“The Greyhound Protection Act” is a federal bill that would forever eradicate the scourge of dogracing in this country. (Dogracing is already banned on moral grounds in 41 states; by the end of next year there will be but two tracks left in the entire nation, both in West Virginia.) We, of course, applaud this measure and commend the group most responsible: GREY2K. Here are some of the quotes from advocates and politicians in support. I’m sure you can guess where I’m going with this.
“Dog racing is cruel from start to finish. This is an antiquated industry with a compulsion for cruelty.” – Christine Dorchak, president, GREY2K USA
“Greyhound racing is cruel and must end. These docile animals are kept in stacked cages for 20 hours or more a day and are subjected to brutal training practices and races, facing the risk of injury and death at every turn. … I am always committed to always speaking up for the voiceless.” – Rep. Tony Cárdenas, CA
“Greyhound racing has an inhumane track record.” – Rep. Michael Waltz, FL
“As a longtime animal protection advocate, I support the effort to responsibly end this inhumane sport.” – Rep. Steve Cohen, TN
“Florida was once the mecca of greyhound racing before the state voted overwhelmingly to end this cruel and inhumane practice. The Greyhound Protection Act is the last lap in transitioning us away from this traumatic sport and finally treating these dogs with compassion.” – Rep. Elvira Salazar, FL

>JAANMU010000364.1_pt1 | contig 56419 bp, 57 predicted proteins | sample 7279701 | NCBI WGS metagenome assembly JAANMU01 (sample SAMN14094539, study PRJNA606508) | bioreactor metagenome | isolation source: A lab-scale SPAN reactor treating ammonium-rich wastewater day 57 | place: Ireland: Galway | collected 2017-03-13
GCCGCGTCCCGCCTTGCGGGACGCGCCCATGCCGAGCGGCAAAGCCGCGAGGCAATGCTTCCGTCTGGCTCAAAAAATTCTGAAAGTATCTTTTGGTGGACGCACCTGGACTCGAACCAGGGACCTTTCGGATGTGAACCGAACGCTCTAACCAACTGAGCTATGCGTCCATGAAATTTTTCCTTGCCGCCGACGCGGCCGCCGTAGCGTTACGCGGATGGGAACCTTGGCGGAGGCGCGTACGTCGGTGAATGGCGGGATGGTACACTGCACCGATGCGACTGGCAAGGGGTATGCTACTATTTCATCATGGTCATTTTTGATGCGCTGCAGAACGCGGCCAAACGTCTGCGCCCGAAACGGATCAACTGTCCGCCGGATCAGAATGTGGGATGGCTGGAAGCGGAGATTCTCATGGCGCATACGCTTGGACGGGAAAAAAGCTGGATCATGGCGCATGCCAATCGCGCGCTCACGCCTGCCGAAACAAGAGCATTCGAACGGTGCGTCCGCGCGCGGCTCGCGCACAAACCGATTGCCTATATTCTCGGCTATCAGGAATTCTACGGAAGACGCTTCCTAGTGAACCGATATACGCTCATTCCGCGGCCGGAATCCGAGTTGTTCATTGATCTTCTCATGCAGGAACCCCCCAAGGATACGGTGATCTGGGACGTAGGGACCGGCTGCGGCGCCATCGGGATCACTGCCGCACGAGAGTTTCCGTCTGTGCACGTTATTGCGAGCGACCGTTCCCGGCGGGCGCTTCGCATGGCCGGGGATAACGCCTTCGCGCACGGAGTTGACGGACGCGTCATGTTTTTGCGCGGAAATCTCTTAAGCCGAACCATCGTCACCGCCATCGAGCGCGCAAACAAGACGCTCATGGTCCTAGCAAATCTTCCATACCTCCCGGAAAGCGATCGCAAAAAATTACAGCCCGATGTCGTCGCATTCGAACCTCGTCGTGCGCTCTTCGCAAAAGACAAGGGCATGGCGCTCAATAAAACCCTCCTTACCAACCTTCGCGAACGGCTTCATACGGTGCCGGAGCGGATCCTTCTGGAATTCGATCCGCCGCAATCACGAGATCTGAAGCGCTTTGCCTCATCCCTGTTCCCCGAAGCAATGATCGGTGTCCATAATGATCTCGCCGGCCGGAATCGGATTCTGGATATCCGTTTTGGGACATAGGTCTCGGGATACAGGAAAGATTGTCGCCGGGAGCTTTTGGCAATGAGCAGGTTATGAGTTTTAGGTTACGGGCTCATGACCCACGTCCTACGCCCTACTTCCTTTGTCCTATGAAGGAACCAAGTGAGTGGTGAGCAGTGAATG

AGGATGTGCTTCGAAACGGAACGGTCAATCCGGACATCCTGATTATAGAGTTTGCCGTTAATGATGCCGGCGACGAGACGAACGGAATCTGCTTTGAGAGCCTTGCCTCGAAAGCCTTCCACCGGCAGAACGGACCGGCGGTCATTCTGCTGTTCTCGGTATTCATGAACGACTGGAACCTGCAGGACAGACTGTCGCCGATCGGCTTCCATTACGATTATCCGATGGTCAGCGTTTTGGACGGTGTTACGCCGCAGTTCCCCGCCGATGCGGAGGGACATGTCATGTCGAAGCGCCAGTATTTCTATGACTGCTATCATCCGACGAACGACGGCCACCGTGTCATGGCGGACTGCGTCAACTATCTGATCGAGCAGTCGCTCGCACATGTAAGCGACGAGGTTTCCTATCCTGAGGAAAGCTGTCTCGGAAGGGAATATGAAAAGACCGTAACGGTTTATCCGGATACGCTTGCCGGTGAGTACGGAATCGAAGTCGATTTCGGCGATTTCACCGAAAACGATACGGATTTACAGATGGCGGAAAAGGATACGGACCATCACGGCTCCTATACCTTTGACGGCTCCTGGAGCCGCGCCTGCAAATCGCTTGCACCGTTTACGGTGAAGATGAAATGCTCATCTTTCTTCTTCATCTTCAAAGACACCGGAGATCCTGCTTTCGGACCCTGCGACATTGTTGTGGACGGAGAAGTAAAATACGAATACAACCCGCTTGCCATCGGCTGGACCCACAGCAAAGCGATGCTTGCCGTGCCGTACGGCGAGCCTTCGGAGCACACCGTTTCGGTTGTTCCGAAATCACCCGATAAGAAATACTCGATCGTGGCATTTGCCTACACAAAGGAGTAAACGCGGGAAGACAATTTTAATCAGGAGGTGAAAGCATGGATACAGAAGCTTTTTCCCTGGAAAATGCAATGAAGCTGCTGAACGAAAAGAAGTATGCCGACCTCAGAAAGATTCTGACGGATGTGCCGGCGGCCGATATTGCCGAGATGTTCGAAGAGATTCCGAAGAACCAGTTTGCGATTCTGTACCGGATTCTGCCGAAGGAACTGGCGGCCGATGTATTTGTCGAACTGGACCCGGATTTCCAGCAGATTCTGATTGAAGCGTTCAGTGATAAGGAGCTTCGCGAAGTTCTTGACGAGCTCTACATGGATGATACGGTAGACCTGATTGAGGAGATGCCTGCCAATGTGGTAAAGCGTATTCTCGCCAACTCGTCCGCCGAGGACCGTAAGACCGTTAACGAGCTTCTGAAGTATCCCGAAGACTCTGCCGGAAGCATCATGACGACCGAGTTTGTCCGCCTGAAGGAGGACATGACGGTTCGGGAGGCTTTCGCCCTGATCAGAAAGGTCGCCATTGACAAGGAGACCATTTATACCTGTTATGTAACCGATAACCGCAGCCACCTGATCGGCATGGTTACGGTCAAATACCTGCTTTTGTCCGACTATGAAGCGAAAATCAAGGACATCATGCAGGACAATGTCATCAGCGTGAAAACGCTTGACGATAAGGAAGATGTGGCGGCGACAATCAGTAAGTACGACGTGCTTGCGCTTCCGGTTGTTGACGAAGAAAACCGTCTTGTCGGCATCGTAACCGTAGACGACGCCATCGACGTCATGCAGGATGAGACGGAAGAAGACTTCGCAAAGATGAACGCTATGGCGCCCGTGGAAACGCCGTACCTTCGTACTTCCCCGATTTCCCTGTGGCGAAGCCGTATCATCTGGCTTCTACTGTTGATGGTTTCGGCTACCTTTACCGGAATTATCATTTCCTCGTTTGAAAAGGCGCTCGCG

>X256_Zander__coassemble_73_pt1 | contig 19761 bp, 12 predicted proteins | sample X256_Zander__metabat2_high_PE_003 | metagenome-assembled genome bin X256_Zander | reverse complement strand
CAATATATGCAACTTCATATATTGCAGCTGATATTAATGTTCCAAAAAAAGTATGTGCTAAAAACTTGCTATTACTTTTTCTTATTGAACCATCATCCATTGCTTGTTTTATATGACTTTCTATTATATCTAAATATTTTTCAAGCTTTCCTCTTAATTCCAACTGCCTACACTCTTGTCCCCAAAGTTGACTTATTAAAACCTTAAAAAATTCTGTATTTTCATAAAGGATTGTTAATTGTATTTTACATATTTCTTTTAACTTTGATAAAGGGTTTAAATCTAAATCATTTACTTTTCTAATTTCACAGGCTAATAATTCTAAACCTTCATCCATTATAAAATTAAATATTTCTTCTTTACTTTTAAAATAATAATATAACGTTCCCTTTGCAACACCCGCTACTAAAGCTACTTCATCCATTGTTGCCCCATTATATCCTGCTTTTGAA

“Greyhound racing is an outdated practice that promotes animal cruelty.” – Rep. Brian Fitzpatrick, PA
Then this from Animal Wellness Action:
“Dogs used for racing are kept confined…for up to 23 hours a day. When let out to race, they suffer serious injuries including broken legs and backs, crushed skulls, and paralysis. State records also show greyhounds testing for serious drugs, including cocaine and anabolic steroids.”
Everything said above, of course, applies in spades to horseracing. In fact, I would argue that horseracing is, and always has been, worse because of the multiple thousands of “retired” horses being bled-out and butchered every year. And this in addition to the over 2,000 being killed on track and the hundreds more perishing in their stalls. The case is open and shut. Now all we need is some legislators with a bit of courage. (Piling on against dogracing is, at this juncture, wholly unimpressive.)
One final point: The aforementioned Animal Wellness Action, a nonprofit whose mission is “to prevent cruelty to animals,” is not against horseracing; one of their “partners” on horse issues is The Jockey Club, an organization synonymous with American horseracing. In other words, if you support us, do not support them.